This is the first in a series that looks at techniques done by those that are as acknowledged as the best executors of them.
The individual final of the 1st world kendo championships (1970) was between Toda sensei, twice winner of the All Japan Kendo Championships (1962 and 64, using jodan), and Osaka police’s Kobayashi Mitsuru sensei (3rd place in the same competition, 1963). The ippon that secured Kobayashi sensei’s historic win, 33 years before Eiga Naoki saved the Japanese team from defeat by using the same technique: katatezuki.
Although I was on the edge of the court in 2003 and watched Eiga sensei’s katatezuki land (after a few attempts), I wasn’t yet born at the time of Kobayashi sensei’s katatezuki. However, i’ve been lucky enough to receive direct instruction from him about how to execute the technique (as well as being on the receiving end a few times). What follows in this post is a description of it from personal experience and my own notes. I’ve also used a couple of kendo nippon/jidai articles for reference pictures.
First, please view the image on the right (click for a larger version). Its quite possible that the tsuki that you’ve learned is slightly (or completely!) different from this. Thats ok, as there are wide variations on all waza in kendo. Even if it looks similar please read on, as the details might be quite different.
There are a couple of points that I would like to discuss in particular: extension of the left wrist; angle of the kensen as it hits the tsukidare; action of the right hand; and the pulling up of the left foot. Once i’ve talked about these physical aspects of a complete katatezuki I will quickly discuss sensei’s methods of practise and the mental attitude you should take when executing the technique.
Extension of the left wrist and angle of the kensen
Koboyashi sensei’s katatezuki (and his morotezuki as well actually) lands pretty much horizontal to the floor (this of course differs based on the height of your opponent). It does not come straight from chudan kamae, but is achieved from a complete extension of the wrist and a pushing forward of the arm. The kensen actually goes up, then down into the tsukidare. This generates power from the up-down momentum and is a highly accurate method. It is also very safe and has little chance of going up and under the tsukidare, which is a common problem for many people trying tsuki.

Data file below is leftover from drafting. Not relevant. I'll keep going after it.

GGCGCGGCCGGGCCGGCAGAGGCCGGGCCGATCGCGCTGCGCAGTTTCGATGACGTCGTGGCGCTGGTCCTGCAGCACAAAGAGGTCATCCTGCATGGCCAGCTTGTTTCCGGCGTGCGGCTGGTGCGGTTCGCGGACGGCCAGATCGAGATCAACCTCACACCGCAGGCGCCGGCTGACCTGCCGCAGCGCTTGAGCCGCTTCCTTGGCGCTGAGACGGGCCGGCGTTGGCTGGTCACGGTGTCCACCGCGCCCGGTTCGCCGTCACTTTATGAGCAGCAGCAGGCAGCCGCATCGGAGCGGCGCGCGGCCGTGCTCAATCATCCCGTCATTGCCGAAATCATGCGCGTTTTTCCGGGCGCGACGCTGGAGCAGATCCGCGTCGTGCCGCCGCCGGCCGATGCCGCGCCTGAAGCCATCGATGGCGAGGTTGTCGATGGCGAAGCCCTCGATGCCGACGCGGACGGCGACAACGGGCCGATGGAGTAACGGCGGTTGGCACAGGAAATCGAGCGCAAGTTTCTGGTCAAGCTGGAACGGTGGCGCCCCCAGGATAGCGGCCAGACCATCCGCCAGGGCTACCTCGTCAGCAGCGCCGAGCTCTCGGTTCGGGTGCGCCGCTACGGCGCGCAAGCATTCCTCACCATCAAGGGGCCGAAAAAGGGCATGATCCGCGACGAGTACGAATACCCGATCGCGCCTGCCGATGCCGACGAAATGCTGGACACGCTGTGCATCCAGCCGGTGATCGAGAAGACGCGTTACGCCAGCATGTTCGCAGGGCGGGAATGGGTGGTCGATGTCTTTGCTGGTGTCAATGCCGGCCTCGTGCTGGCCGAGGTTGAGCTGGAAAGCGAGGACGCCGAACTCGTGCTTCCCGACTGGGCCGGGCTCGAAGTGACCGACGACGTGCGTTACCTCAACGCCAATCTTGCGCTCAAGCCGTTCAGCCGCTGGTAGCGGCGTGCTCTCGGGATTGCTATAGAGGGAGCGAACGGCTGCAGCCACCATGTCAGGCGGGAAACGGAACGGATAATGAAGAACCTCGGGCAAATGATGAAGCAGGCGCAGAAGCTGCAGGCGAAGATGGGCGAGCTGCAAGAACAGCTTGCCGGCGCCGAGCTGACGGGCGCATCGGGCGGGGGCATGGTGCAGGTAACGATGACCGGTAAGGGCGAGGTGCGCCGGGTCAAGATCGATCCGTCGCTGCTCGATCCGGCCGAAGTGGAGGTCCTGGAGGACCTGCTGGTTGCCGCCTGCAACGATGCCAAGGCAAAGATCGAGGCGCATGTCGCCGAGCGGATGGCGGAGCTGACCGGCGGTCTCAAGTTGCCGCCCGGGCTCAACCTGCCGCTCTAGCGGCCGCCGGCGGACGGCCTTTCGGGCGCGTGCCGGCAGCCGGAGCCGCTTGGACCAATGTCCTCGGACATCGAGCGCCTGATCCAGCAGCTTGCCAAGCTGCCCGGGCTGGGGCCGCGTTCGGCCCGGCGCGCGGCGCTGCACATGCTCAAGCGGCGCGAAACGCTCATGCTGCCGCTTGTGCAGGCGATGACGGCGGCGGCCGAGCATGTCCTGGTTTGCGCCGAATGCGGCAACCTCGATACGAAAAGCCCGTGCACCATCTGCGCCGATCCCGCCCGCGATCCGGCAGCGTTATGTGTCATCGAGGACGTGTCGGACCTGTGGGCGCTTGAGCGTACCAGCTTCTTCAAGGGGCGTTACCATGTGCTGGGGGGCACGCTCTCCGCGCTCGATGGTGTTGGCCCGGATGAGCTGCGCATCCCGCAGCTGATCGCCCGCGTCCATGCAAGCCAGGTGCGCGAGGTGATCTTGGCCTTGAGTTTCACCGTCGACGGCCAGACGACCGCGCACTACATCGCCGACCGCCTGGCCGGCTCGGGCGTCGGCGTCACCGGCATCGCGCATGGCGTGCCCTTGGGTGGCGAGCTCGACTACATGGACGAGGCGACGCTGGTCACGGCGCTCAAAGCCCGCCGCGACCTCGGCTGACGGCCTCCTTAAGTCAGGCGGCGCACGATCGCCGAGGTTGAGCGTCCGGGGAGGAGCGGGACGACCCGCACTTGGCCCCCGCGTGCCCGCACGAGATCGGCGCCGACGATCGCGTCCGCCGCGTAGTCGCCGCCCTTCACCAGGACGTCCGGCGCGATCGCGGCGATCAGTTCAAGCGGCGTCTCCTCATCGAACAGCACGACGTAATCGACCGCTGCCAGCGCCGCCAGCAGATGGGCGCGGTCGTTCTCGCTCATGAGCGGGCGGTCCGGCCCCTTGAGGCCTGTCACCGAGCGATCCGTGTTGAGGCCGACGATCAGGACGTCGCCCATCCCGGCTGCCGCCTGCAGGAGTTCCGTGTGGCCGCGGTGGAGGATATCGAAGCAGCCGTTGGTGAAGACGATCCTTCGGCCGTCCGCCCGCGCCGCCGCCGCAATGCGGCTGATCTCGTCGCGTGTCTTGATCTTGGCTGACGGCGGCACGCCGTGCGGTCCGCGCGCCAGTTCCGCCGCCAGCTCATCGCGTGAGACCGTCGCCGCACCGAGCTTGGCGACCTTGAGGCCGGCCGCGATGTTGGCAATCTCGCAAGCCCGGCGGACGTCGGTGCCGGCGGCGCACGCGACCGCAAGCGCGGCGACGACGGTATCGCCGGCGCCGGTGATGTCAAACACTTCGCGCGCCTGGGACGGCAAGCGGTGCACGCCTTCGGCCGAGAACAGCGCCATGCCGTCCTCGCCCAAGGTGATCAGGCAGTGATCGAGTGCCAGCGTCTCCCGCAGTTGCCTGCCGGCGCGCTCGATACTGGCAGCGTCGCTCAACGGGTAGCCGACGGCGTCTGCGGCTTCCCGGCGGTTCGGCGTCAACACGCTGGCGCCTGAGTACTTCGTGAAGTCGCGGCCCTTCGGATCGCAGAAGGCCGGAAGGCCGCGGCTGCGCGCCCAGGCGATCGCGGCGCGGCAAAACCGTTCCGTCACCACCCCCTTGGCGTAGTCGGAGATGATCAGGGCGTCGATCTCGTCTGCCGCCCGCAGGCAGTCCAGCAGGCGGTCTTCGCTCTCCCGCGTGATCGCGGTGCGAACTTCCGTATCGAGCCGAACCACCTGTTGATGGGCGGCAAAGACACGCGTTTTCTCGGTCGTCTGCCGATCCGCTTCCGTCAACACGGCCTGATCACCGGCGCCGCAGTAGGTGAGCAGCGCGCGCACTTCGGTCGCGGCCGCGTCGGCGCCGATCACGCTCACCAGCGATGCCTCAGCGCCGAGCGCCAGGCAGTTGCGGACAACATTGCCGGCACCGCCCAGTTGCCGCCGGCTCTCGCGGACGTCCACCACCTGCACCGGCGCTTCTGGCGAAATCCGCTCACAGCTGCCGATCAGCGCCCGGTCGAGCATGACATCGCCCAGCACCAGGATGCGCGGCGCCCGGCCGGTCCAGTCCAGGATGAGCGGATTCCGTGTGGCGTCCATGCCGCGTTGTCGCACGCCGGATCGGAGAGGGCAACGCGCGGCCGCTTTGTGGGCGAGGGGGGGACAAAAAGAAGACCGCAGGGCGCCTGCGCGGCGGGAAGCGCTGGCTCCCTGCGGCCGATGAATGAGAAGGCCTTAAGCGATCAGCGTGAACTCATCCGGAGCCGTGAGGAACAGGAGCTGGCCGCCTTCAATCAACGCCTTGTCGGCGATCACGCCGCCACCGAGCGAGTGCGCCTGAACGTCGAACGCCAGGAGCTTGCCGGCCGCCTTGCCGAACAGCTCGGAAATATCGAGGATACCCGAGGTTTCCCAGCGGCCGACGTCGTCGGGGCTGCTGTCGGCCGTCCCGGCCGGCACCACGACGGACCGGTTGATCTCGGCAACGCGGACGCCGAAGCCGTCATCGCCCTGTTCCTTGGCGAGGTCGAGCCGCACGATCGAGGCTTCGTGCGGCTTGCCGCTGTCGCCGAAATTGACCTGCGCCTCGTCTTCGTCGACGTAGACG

Right hand and the left foot
A very important part of the technique is the use of your right hand. Kobayashi sensei stresses that the pulling back of the right hand during the execution of the tsuki is necessary for body balance and to generate power and snap. Often people concentrate solely on the left hand and leave the right floating about somewhere. Pull your right hand tight into your body and let it act as a fulcrum, twisting both your hips and your shoulders.
Just hitting the tsukidare is not the end of the technique however. As you can see by the pictures above, Kobayashi sensei advocates pulling your left foot up sharply the moment the tsuki is in place. This engages the power of the hips (especially the left), and adds to the overall crispness of the tsuki. It also good practise to be able to return to your normal kamae as soon as possible in case you need to recover quickly.